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Of course, many parents aren’t only concerned with survival, but also quality of life. From experience, I can tell you that a child who is born with health problems can adapt. Honestly, they do not only adapt, but also experience happiness often. Sometimes, I feel that my daughter is so tough and determined due to her past. She is determined to jump over any hurdles in her way, because she is unaware of a life without them. It gives her great joy to accomplish what other “normal” kids can, and I foresee her continuing to do so for the rest of her long life. Perhaps she is still young, but she has never made excuses for herself, and neither have we. Instead, we give encouragement, and make sure she knows that she can do amazing things with hard work and perseverance.  Naturally, it isn’t hard to convince a child, who wanted to rip out her pacer wires and escape her hospital crib just hours following open heart surgery, that she can do anything!

Education, and leaning on fellow parents, are what we can do to combat abortions due to fear mongering doctors. After all, they can’t be right all the time — they are humans too. In example: 2016 researchers found that medical errors are the third leading cause of death in the United States.

Remember how amazing children are, and many have overcome. Many parents do not give themselves enough credit. One has no idea what they are capable of until they face and triumph over such trying conditions. Have faith in our babies, and have faith in yourselves.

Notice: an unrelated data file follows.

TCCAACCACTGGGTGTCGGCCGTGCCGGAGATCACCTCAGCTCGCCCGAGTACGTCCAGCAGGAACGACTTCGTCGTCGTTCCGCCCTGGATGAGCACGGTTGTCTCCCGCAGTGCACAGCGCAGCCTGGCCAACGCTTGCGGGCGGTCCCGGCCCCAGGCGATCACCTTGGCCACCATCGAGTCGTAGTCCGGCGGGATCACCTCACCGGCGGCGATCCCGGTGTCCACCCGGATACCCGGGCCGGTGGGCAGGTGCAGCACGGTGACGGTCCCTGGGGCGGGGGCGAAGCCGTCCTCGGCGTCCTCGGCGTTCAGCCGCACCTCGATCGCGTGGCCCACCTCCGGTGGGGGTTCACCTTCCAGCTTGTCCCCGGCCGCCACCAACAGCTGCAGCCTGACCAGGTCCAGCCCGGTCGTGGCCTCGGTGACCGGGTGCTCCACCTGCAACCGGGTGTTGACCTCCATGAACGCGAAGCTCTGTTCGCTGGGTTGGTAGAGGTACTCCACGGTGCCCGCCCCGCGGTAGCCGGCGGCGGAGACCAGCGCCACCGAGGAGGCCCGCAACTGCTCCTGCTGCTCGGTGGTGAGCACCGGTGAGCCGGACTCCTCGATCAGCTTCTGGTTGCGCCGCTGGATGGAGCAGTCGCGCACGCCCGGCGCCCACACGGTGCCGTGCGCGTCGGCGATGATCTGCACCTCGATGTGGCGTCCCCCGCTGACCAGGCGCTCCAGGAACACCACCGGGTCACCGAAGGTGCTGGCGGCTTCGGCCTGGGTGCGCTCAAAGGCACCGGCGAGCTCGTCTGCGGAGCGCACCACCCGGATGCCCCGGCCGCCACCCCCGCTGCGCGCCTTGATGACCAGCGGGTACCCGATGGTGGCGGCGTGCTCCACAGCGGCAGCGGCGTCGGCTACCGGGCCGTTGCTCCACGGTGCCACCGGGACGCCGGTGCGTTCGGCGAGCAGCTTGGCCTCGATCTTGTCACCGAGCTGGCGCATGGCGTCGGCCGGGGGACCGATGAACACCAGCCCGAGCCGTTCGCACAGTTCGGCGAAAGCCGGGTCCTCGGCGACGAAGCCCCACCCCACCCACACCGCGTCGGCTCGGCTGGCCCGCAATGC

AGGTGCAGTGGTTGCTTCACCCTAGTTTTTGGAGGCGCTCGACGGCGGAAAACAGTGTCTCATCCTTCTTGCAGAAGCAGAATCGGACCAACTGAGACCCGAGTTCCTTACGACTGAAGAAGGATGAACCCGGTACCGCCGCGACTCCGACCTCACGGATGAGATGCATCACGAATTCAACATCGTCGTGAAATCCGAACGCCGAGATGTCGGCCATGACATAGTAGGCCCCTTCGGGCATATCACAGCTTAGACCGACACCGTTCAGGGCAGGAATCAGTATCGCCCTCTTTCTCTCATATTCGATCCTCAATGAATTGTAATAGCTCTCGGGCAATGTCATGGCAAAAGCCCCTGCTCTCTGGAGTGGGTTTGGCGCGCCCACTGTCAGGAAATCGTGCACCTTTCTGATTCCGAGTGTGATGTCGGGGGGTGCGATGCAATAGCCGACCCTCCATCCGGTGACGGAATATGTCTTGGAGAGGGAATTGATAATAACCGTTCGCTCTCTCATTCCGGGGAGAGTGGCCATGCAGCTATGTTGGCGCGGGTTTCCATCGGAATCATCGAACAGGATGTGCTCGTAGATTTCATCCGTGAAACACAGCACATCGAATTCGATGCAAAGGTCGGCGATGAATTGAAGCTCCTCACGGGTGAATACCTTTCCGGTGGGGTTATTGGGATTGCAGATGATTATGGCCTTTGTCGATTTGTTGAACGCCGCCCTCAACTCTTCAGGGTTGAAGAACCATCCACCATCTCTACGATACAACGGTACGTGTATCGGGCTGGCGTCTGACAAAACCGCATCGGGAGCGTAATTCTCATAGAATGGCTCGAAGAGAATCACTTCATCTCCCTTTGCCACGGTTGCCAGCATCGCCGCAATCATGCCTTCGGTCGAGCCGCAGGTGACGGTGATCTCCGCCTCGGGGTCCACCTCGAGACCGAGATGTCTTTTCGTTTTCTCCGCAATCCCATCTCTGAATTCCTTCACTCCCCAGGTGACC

I believe I relayed this message best three years ago:

We didn’t see those doctors again who had suggested abortion, though I have contemplated emailing them a photograph of Baby. I wonder what they would say. Mostly, I wonder how many other women they had convinced to have abortions, by persuading them that they are doing the right thing by ending their child’s supposed suffering. Insinuating that the cons of giving their babies a chance somehow outweigh the pros… I wish I could meet them, and tell them that doctors can’t know everything. Our daughter is living proof. I wish I could tell those women that they are strong enough. There are many support groups for parents and children with congenital heart defects, as well as support groups for other birth defects. There are even effective support groups for women who have unplanned pregnancies and feel lost or overwhelmed. No matter your situation, don’t think for one second that there is no one out there who knows or cares how you feel.


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Krystle Schoonveld
About Krystle Schoonveld 2 Articles
Krystle Schoonveld is a stay-at-home mom of three, a military wife, and veteran, who runs a small photography business on the side. She is also the co-host for TheBinge.net's Tuesday night show The Roundtable of Extreme Liberty. She is originally from North Carolina, but currently resides in southern Arizona. Krystle holds a degree in information systems management. Some of her other written works are available at The Federalist.